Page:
Bristol Ornithological Club
Nov 21 2017

Tuesday 21 November – East Harptree Leader: Geoff Harris

As November enters its final few days, the prospect of any ‘nice’ days grows dim. Today at East Harptree must be counted one of the dimmest so far, but, it didn’t rain. From the car park we could hear Raven calling and what came after? Well, it had to be, Goldcrest, as it is the next, after RN, in the current taxonomic order. A fair few were working hard in the bare fronds of a Spruce, all so very busy, picking off the tiniest of insects, and never still. A Wren called from the deep cover of some old brown leafed brambles and Goldfinch hung (and for a heart stopping moment we thought of Siskin) on the many catkins of the Birch trees. As ever, the pond by the Smitham Chimney was without bird life – it was coloured brown and the paw marks at the edge spoke of many dogs playing. The first flock of Starling came over and we observed many Fieldfare, Redwing and Chaffinch feeding on leaf litter before retreating to the trees and then back down to feed. More Fieldfares were above us and in the distance a vast flock of mixed corvids appeared above the skyline showing three distinct sizes, so probably Rook, Jackdaw and Carrion Crow. The first Jay screeched out its presence and flew rapidly away into the trees, under which we took our customary coffee stop. Geoff declared the path down to the combe to be a no-go area – far too wet, so we dropped down into the village from the top fields, finding a couple of Pied Wagtail there. We didn’t, for certain, latch onto the Grey Wagtail that is often to be found by the stream, only a silhouette of a departing bird, undulating its way into the gloom. Across the fields and to the house whose owners have given notice of wanting to stop up a footpath – shame. A Great Spotted Woodpecker was drumming in the woods above the village, two more Jay called and flew, and our final flock of Fieldfare came over. Ten walkers found 28 species and gave Geoff a big ‘thank you’ for leading. Nick Hawkridge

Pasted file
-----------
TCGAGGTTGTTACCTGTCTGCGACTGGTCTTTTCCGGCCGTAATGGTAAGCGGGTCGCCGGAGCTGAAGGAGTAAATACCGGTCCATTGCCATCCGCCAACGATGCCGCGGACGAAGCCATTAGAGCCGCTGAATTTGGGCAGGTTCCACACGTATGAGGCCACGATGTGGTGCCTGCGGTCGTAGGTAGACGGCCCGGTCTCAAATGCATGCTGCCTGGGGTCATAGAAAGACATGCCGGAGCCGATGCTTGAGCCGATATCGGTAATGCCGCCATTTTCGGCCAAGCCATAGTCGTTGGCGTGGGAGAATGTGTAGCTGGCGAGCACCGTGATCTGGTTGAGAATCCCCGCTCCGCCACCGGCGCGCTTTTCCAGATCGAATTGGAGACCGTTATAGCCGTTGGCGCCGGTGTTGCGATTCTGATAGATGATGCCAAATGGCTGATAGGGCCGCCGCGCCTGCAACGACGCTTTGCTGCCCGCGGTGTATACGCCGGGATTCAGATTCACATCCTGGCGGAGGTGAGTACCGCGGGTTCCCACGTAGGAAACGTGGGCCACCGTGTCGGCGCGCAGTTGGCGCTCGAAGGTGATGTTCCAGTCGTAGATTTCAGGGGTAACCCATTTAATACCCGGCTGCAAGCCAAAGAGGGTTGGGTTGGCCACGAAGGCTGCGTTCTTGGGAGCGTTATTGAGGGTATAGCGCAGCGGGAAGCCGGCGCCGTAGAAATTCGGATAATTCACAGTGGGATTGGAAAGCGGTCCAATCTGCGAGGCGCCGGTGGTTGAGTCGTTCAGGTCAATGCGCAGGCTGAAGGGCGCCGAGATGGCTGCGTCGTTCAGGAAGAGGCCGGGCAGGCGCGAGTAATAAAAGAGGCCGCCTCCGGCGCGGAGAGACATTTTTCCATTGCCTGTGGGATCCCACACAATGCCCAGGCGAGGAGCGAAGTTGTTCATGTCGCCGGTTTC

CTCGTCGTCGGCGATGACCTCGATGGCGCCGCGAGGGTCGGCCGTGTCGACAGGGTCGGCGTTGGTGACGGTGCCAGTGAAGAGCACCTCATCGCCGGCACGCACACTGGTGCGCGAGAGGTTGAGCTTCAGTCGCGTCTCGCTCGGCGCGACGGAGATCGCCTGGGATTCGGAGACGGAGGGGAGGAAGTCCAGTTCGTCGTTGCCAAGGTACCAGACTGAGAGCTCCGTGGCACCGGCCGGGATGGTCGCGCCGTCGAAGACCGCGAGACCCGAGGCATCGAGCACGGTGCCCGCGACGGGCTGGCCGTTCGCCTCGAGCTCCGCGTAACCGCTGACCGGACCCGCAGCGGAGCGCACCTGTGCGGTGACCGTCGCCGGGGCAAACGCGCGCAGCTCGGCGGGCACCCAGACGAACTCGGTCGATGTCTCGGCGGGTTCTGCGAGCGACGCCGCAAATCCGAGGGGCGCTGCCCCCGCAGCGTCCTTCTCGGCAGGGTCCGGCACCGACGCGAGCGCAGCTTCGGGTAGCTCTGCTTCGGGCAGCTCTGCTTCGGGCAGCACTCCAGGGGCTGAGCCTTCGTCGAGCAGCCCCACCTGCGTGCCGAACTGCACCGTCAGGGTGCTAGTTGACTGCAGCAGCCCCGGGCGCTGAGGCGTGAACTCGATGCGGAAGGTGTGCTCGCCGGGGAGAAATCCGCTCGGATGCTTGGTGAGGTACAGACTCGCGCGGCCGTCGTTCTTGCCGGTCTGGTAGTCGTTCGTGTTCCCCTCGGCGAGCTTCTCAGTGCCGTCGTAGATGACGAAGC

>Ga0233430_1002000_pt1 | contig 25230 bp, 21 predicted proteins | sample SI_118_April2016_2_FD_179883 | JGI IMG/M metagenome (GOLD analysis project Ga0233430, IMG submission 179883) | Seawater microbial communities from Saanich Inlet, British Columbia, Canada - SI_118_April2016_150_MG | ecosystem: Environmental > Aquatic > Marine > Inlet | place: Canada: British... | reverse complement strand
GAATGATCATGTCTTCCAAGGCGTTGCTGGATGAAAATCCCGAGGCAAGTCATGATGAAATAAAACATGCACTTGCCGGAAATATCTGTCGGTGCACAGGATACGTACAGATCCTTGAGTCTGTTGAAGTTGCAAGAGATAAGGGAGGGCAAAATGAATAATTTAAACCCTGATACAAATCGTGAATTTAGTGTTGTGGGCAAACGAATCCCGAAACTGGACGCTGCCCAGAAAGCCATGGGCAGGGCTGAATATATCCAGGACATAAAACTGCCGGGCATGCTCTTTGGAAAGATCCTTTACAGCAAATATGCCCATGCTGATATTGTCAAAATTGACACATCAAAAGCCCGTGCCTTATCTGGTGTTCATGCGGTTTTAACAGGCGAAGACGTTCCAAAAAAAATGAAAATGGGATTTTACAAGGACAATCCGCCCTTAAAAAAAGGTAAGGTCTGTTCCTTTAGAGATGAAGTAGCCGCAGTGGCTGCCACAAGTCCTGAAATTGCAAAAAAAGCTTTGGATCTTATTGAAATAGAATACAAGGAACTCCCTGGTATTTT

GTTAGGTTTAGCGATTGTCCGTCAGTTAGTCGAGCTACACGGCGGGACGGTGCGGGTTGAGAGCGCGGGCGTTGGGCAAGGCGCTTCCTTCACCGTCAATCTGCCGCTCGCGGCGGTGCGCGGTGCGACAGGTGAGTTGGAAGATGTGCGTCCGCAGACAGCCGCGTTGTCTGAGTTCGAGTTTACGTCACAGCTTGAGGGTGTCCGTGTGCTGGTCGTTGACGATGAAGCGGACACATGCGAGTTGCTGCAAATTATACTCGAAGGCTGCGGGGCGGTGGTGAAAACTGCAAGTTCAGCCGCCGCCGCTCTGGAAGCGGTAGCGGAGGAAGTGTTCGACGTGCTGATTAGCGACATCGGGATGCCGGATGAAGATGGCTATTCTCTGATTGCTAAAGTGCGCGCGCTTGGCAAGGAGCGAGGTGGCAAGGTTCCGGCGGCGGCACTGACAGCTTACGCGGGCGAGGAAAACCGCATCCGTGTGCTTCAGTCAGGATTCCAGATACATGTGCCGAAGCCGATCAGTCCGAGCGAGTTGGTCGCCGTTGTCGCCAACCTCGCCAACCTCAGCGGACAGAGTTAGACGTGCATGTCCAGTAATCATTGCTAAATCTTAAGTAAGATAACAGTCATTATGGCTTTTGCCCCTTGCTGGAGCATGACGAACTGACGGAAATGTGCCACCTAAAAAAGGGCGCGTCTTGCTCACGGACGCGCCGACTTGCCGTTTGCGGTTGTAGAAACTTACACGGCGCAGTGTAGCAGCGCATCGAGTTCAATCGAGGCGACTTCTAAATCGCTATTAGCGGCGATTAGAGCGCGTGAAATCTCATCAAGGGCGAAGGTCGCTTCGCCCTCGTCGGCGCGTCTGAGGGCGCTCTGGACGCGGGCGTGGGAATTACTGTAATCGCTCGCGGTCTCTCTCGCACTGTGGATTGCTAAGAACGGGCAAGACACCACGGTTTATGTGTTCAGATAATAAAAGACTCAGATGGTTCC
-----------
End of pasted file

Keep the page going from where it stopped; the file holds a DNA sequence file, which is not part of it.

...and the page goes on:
Leave a reply

Your email address will not be published. Required fields are marked *

*

Home    Birding    BOC    Gallery    Publications    Resources    Contact